Grading homework has undeniable value. Students need feedback on their work to learn and the more personal and individuated the more they are likely to benefit. But the turnaround time for grading can make it frustrating for everyone. The class has already moved on to the next topic or so by the time students receive graded feedback, and so both students and instructors end up juggling multiple cognitive skills in a way that seems to interfere with learning, and the progress of the course.
So this term I’m not grading any homework. I’ve done this before in a fallacies class, just go through the answers in class. Previously, I simply kept it on the honour system, but it was a small enough class at around 20 that we could have good discussion. This time with 90 1st-year students I will give them credit for simply completing their homework: 1 mark for completion when they arrive in class ready to take it up, and partial marks for partial efforts. Not done or done late? No credit. Students can miss one — due to illness or whatever — and still get a perfect grade: They will have 11 opportunities to earn 10 marks.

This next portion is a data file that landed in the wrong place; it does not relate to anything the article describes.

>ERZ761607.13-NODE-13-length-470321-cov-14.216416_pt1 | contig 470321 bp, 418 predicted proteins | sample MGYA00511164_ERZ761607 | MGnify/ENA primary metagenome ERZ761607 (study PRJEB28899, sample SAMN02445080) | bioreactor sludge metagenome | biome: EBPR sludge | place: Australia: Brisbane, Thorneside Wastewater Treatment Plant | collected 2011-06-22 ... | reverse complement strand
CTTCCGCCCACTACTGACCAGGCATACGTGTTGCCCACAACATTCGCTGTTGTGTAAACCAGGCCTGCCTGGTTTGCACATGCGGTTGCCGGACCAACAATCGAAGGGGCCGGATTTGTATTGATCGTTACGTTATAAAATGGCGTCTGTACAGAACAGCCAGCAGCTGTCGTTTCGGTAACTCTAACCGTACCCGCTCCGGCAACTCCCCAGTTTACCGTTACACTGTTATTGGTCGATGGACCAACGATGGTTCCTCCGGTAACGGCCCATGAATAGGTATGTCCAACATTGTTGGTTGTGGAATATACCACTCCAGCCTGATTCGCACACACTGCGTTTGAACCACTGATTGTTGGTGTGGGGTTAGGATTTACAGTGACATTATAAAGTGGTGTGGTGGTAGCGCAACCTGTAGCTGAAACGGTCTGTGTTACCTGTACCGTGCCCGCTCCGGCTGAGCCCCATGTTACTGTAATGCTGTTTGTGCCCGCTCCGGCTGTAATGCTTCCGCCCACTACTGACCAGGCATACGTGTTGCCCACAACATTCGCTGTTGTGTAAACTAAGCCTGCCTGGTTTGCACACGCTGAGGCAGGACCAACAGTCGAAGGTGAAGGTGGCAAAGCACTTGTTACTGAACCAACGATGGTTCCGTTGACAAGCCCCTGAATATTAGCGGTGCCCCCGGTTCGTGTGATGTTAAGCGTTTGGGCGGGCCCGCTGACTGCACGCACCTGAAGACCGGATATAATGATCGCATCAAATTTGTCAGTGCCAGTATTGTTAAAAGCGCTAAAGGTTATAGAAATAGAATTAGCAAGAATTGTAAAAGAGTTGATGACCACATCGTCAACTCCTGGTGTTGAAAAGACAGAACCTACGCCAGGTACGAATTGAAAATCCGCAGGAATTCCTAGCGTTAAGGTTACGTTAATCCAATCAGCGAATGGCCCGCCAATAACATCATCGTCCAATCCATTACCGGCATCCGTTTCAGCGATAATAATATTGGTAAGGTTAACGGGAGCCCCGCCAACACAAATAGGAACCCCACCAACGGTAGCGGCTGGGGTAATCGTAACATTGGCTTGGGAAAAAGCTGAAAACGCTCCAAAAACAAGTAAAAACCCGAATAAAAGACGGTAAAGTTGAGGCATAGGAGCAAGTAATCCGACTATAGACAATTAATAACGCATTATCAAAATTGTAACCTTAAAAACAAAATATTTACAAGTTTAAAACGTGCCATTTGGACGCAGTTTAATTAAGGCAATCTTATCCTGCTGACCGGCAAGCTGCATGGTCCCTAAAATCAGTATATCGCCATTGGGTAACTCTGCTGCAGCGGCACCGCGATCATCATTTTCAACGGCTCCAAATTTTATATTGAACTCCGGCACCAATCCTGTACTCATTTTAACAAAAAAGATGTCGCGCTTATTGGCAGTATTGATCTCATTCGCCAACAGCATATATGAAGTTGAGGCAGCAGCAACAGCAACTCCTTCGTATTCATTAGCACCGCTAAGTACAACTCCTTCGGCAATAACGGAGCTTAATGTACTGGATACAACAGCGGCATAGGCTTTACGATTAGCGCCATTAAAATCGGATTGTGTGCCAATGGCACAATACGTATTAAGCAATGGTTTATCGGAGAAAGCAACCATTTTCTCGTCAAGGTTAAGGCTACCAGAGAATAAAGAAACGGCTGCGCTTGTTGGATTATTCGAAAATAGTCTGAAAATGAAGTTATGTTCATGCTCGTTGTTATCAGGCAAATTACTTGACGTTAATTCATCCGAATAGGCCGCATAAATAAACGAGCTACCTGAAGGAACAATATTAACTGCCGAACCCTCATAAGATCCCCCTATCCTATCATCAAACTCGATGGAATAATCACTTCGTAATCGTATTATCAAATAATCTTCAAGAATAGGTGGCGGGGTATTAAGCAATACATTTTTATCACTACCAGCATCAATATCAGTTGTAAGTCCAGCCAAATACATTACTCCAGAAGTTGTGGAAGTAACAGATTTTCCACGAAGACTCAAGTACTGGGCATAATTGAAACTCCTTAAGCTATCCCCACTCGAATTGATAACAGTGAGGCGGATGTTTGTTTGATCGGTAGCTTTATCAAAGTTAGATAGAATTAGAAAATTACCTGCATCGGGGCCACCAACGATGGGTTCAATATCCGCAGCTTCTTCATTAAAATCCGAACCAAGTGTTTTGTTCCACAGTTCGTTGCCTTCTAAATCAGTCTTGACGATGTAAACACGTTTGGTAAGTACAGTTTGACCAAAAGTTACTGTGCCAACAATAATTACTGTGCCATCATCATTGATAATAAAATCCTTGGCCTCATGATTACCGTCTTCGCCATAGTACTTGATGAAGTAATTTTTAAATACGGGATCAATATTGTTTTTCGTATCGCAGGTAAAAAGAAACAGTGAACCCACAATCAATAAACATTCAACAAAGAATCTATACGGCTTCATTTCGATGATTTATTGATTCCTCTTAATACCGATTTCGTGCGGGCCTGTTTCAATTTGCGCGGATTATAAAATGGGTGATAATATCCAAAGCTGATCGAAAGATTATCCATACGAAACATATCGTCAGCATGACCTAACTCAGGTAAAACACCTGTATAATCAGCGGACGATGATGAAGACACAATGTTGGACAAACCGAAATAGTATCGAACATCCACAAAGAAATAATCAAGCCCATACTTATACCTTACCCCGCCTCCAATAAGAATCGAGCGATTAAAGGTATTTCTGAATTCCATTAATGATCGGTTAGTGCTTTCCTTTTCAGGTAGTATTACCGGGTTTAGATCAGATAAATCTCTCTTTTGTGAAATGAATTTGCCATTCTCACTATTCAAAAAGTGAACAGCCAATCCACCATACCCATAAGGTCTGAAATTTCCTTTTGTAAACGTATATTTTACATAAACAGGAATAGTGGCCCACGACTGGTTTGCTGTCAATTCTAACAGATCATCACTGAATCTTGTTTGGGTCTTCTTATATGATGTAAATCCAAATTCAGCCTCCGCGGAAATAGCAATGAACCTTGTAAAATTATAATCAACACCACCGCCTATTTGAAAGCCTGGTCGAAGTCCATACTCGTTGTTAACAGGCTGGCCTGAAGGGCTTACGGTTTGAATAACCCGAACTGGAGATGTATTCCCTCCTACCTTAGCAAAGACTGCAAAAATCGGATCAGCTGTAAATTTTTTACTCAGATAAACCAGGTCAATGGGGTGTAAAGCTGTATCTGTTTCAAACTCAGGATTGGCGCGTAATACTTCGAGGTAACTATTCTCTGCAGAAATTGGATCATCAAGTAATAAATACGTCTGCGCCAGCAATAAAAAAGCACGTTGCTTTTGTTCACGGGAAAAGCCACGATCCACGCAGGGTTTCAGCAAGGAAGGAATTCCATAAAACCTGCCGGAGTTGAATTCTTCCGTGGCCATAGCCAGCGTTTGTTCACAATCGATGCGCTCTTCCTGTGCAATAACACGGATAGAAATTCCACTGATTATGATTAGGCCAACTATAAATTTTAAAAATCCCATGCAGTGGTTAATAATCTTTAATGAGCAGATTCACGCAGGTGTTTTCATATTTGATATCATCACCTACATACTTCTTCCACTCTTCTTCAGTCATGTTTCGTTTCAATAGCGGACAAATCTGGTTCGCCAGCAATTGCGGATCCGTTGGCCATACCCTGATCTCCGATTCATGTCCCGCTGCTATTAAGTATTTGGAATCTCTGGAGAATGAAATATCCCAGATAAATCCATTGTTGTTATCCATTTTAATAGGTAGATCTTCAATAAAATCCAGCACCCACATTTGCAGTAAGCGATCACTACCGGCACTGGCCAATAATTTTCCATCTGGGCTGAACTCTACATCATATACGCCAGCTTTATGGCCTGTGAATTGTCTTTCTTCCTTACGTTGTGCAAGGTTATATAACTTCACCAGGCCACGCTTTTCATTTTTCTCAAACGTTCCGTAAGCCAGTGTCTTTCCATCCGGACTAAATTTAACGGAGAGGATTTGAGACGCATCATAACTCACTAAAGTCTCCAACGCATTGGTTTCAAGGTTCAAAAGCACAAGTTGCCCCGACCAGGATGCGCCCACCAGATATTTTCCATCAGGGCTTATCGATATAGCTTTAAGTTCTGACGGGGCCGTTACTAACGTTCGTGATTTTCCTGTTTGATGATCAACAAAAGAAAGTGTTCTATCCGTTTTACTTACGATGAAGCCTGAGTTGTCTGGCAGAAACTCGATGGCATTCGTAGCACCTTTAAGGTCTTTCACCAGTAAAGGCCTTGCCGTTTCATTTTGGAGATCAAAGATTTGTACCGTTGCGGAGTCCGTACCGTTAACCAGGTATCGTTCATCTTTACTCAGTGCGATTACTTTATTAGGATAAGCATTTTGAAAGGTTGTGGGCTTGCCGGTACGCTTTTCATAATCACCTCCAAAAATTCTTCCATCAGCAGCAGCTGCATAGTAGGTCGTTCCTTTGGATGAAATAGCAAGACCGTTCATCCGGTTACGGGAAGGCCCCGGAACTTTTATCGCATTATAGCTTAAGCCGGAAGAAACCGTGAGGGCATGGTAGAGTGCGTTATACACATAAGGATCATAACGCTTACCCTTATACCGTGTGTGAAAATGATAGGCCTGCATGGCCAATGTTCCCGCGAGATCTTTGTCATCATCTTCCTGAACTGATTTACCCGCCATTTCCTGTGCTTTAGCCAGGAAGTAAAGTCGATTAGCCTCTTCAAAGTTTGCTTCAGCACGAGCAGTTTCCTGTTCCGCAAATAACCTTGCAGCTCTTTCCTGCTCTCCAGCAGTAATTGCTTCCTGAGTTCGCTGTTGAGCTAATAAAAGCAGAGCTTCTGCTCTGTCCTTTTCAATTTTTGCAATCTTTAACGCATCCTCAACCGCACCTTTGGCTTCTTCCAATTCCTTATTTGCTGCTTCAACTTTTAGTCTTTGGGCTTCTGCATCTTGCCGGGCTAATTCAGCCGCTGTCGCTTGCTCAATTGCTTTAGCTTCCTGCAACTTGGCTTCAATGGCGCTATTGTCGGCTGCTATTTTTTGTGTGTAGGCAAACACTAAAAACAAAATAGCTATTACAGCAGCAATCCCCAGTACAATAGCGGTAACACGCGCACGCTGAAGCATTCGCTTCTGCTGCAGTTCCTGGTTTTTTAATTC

I developed this structure in part because of advice I received from a friend who teaches the very large intro psych class: keep them busy in class. That applies to class rather than homework, of course, because in a large class it’s especially easy for student to disengage.
But it reminded me how valuable simply attempting the exercises can be — especially at a first-year level with students from all across the campus, many away from home for the first time, most who will never take another philosophy class. Engaging such a range of students who are just discovering post-secondary education is a big challenge.